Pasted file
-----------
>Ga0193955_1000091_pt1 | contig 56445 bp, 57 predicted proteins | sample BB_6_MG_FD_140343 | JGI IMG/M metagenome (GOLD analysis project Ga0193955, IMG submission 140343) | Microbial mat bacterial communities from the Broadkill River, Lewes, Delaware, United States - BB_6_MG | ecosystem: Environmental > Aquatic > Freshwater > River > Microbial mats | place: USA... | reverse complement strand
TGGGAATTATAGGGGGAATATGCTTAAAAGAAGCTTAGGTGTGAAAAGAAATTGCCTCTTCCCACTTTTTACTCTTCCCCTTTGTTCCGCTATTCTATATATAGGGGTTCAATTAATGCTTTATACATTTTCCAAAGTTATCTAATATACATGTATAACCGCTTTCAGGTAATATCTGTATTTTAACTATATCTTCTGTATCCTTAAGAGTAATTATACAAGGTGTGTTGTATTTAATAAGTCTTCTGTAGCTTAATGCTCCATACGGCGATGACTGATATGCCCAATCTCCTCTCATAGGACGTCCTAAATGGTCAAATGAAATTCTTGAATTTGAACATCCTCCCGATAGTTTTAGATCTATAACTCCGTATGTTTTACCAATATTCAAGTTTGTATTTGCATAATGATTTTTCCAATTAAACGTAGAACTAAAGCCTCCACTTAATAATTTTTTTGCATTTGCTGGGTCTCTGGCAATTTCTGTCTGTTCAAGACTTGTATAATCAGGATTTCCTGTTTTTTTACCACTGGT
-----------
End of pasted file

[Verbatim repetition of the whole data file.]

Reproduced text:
>Ga0193955_1000091_pt1 | contig 56445 bp, 57 predicted proteins | sample BB_6_MG_FD_140343 | JGI IMG/M metagenome (GOLD analysis project Ga0193955, IMG submission 140343) | Microbial mat bacterial communities from the Broadkill River, Lewes, Delaware, United States - BB_6_MG | ecosystem: Environmental > Aquatic > Freshwater > River > Microbial mats | place: USA... | reverse complement strand
TGGGAATTATAGGGGGAATATGCTTAAAAGAAGCTTAGGTGTGAAAAGAAATTGCCTCTTCCCACTTTTTACTCTTCCCCTTTGTTCCGCTATTCTATATATAGGGGTTCAATTAATGCTTTATACATTTTCCAAAGTTATCTAATATACATGTATAACCGCTTTCAGGTAATATCTGTATTTTAACTATATCTTCTGTATCCTTAAGAGTAATTATACAAGGTGTGTTGTATTTAATAAGTCTTCTGTAGCTTAATGCTCCATACGGCGATGACTGATATGCCCAATCTCCTCTCATAGGACGTCCTAAATGGTCAAATGAAATTCTTGAATTTGAACATCCTCCCGATAGTTTTAGATCTATAACTCCGTATGTTTTACCAATATTCAAGTTTGTATTTGCATAATGATTTTTCCAATTAAACGTAGAACTAAAGCCTCCACTTAATAATTTTTTTGCATTTGCTGGGTCTCTGGCAATTTCTGTCTGTTCAAGACTTGTATAATCAGGATTTCCTGTTTTTTTACCACTGGT